On the Condition of our Teeth

Because our teeth were falling out, actually collapsing in, onto our tongues, our syntax was severely limited. Forming hard consonants all but impossible, we spoke only in vowels and I had come to be known as Oooo. You were Aaaaa. In the midst of all these hardships, we met among the strafed walls, the bare I-beams and charred plaster of an abandoned building, wandering the floors for signs of who might have lived there before. But what we found we couldn't really name, or rather couldn't say. We could really only say what we could hold in our hands. To express any other idea we were forced to fall back on infantile postures and gestures such that it distinctly felt we were collectively crowding a brief paragraph, a parenthesis, in the opening pages of a biography. We came to a forgotten bathroom with rust stained toilet and crude peach enameled sink basin into which our teeth clattered as we guffawed and snorted through toileting scenarios and scatological pantomimes that arose spontaneously from the dense crowding-together and inadvertent but somehow sexually suggestive collision of bodies in the dim and gutted cubicle of a room. Somehow, though, it all stopped. It was the mirror — we stood transfixed. We pressed our heads together and opened our mouths to watch our teeth slide inward upon our palates into two neat, symmetrical rows like saw blades.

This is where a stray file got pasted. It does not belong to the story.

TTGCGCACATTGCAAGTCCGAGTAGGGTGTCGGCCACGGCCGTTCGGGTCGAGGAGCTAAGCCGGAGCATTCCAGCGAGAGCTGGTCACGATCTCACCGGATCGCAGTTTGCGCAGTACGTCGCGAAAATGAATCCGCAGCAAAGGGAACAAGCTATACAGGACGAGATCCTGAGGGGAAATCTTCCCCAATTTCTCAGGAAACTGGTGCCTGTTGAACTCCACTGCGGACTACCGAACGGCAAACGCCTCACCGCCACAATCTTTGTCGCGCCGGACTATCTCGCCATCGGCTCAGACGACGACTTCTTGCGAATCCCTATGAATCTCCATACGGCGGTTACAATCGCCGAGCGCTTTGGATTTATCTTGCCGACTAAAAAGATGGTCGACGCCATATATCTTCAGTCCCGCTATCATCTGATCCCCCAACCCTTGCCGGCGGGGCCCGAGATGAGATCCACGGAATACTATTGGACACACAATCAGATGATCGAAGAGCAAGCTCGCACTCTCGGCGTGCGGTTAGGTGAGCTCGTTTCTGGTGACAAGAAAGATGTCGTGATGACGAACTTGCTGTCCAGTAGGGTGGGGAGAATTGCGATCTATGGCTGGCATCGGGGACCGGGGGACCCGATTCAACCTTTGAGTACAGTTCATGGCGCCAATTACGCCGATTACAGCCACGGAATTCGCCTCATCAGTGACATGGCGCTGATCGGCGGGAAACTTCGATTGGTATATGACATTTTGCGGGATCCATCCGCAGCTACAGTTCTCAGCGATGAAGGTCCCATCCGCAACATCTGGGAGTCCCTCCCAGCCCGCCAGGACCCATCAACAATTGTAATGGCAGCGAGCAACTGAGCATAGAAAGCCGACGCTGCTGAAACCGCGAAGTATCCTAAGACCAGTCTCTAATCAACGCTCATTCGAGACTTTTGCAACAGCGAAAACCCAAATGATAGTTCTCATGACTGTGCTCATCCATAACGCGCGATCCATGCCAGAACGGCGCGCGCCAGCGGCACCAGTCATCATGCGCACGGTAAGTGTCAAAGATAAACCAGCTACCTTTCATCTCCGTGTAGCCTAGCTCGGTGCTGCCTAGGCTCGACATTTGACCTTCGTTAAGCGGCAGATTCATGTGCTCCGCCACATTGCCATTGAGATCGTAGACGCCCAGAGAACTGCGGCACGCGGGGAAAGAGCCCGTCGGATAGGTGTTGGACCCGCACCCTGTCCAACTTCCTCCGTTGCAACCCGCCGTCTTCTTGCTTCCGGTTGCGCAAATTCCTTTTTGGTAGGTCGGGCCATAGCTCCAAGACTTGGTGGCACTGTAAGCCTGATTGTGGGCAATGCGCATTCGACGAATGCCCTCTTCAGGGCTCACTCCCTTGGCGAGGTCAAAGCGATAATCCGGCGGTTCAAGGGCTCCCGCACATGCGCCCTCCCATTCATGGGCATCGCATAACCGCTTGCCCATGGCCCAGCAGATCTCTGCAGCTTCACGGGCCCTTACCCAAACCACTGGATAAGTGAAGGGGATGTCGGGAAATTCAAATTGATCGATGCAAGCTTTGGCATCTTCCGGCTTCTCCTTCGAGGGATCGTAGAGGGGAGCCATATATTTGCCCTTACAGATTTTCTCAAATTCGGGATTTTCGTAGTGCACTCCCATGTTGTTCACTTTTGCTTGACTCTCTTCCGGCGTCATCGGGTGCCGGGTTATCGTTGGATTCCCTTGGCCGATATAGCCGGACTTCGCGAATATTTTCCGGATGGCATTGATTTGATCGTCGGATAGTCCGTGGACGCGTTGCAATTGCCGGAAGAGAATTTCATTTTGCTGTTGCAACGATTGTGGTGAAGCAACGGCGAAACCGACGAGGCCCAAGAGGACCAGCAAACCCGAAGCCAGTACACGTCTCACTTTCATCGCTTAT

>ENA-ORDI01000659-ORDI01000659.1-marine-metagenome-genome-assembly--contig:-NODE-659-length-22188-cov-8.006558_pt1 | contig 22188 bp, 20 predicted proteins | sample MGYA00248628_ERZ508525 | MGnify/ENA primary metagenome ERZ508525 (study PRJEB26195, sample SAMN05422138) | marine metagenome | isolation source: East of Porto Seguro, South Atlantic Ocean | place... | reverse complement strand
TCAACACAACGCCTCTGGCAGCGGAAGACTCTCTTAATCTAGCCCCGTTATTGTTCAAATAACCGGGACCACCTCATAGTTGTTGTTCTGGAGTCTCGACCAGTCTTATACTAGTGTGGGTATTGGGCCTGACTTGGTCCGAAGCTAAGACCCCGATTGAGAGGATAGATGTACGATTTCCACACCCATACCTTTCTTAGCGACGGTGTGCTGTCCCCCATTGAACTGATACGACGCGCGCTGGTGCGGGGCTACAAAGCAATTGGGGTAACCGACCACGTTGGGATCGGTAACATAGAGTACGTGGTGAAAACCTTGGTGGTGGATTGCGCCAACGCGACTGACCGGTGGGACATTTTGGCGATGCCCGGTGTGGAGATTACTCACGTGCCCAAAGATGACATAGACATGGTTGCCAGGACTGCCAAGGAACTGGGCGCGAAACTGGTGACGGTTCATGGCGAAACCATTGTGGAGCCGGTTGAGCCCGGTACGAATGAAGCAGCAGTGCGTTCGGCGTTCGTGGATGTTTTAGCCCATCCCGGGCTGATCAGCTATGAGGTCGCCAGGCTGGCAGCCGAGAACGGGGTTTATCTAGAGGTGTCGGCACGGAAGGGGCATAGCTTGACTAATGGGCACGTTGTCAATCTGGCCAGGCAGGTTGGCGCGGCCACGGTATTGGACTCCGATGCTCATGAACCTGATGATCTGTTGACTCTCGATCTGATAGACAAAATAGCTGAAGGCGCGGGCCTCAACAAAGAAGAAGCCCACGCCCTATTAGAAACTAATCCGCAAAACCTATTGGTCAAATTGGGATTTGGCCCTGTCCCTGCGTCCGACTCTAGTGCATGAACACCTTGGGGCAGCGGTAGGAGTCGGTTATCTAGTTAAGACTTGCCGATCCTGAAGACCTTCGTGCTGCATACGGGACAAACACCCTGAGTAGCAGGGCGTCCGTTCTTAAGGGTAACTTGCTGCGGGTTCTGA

Mark O'Neil lives with his family just outside of Saratoga Springs, NY. His work has appeared in 5_Trope, 3rdBed, Ducky Magazine, The Cortland Review,, Parenthetical Note and The Journal of Modern Post.